Themes and Meanings
The fact that Ashbery chose the title of this poem as the title of the collection in which it first appeared suggests the importance of the poem to the body of Ashbery’s work. Ashbery is well known for assigning whimsical titles to his poems, titles that have nothing obvious to do with the poem. However, this poem is, in a sense, about what its title says: days spent in a dwelling that moves with time. A synopsis of the poem might make it sound more weighty and melancholy than it is. In fact, the tone of the poem is often quite light as Ashbery takes such serious subjects as pain and the nature of time and space and parodies the language poets and others might use to talk about them.
Ashbery is concerned with the passage of time and the way memory and perception bounce back and forth in the mind to give people a sense of what they call reality. In “Houseboat Days,” reality is the interchange between perception and the world and, within perception, between sensing, thinking, and feeling. Odd though the poem’s opening is, it is an opening, for the quotation ends with the word “began,” and, as the first stanza ends, Ashbery brings readers back to the vague “beginning, where/ We must stay, in motion,” flashing light into the “house” of consciousness (imagination) within, with its memories and associations. Ashbery’s transcription of mental associations at first makes “Houseboat Days” jumpy and incoherent. Out of the seemingly random...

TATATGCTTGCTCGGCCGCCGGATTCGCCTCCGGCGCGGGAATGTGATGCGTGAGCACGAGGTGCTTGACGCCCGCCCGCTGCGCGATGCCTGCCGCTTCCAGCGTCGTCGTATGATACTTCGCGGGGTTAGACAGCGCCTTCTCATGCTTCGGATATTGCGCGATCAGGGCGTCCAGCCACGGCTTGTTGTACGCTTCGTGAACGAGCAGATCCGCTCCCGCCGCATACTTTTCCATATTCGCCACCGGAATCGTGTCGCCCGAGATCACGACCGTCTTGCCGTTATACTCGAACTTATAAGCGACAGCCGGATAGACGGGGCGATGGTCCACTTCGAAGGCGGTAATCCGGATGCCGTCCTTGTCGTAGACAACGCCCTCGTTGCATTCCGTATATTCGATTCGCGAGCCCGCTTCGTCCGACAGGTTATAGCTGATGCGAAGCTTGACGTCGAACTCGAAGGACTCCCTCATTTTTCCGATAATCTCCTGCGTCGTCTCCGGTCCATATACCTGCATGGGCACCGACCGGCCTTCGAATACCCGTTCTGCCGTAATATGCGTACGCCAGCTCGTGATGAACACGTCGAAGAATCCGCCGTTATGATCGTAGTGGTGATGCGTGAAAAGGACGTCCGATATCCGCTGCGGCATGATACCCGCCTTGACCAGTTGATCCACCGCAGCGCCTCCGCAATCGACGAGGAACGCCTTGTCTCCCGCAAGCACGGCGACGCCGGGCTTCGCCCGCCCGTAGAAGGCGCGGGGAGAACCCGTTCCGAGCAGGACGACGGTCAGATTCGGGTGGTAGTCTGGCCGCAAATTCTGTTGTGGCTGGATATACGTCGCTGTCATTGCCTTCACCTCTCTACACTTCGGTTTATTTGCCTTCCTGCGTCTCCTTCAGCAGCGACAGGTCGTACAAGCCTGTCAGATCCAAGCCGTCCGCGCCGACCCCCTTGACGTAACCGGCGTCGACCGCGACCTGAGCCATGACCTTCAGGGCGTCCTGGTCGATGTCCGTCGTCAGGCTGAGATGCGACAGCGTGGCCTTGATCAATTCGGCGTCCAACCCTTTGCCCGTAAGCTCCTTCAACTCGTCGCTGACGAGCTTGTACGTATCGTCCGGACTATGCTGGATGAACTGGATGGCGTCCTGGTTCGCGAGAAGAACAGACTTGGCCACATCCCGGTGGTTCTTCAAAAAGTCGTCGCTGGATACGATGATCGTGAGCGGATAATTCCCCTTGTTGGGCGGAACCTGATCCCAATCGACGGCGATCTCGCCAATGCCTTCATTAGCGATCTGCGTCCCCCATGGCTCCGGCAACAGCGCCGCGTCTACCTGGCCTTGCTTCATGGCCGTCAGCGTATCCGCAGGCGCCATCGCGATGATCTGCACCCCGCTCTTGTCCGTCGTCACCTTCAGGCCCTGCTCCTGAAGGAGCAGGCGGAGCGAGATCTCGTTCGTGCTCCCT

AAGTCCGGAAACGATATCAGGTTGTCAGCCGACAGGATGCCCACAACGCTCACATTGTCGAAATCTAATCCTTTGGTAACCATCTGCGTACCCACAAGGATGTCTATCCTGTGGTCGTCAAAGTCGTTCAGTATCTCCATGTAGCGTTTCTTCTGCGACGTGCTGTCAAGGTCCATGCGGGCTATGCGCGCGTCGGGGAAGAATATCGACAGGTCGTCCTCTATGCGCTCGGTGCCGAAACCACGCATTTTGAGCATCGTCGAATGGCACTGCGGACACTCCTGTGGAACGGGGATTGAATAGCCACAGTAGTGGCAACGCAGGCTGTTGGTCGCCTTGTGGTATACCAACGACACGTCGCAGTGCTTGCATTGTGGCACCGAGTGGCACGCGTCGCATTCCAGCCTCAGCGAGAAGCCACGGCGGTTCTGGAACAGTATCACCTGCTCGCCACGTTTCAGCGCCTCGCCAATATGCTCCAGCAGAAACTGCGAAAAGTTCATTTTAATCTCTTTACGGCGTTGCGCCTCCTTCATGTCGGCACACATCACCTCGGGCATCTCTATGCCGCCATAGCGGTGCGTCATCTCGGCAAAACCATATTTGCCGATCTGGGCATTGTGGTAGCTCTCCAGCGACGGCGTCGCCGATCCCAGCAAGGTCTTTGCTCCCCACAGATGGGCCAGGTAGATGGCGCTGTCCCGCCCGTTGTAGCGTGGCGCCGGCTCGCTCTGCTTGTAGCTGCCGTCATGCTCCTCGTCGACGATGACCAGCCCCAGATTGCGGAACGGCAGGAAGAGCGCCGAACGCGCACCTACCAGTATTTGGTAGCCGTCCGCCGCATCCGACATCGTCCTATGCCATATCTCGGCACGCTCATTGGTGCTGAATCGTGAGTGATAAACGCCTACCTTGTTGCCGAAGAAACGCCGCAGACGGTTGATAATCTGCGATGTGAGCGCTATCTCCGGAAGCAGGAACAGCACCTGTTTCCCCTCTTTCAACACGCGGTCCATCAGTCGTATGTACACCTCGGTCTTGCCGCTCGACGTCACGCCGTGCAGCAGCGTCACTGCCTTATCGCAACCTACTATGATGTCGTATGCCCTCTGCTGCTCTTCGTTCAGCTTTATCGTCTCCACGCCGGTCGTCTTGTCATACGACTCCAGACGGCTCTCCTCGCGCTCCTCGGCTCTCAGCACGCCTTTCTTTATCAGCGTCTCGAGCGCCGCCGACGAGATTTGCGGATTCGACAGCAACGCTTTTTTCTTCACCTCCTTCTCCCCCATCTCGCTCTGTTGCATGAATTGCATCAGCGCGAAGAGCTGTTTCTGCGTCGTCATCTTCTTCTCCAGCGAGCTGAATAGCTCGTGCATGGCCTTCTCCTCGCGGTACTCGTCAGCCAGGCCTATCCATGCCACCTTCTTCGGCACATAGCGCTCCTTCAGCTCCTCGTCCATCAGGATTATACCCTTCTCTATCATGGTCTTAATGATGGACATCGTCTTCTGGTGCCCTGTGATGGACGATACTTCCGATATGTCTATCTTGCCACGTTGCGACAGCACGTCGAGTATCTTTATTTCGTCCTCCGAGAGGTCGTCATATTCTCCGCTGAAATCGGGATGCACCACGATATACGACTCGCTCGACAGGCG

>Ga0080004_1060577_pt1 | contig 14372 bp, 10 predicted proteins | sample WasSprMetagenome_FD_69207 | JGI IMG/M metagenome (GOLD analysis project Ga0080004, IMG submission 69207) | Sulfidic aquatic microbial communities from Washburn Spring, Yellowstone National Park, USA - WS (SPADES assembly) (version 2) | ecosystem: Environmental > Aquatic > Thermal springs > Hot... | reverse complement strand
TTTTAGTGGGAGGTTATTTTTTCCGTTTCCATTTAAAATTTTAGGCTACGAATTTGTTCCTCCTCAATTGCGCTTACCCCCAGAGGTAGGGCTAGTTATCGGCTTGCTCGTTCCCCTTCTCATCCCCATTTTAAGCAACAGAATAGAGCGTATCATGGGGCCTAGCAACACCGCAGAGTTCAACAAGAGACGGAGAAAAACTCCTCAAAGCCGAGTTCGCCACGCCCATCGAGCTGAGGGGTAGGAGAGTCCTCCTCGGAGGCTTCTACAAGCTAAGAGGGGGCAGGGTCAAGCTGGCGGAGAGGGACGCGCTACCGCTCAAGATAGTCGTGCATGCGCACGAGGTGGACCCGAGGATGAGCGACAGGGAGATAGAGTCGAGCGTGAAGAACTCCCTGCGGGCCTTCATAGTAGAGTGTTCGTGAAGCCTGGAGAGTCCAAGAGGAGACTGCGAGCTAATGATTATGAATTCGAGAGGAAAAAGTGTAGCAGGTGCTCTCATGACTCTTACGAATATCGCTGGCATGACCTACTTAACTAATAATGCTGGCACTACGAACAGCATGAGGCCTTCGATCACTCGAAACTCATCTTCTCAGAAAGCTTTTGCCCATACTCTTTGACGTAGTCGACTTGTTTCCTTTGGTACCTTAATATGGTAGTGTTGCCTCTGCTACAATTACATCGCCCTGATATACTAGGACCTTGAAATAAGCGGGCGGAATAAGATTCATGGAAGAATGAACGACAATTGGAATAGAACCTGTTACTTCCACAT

(The entire section is 463 words.)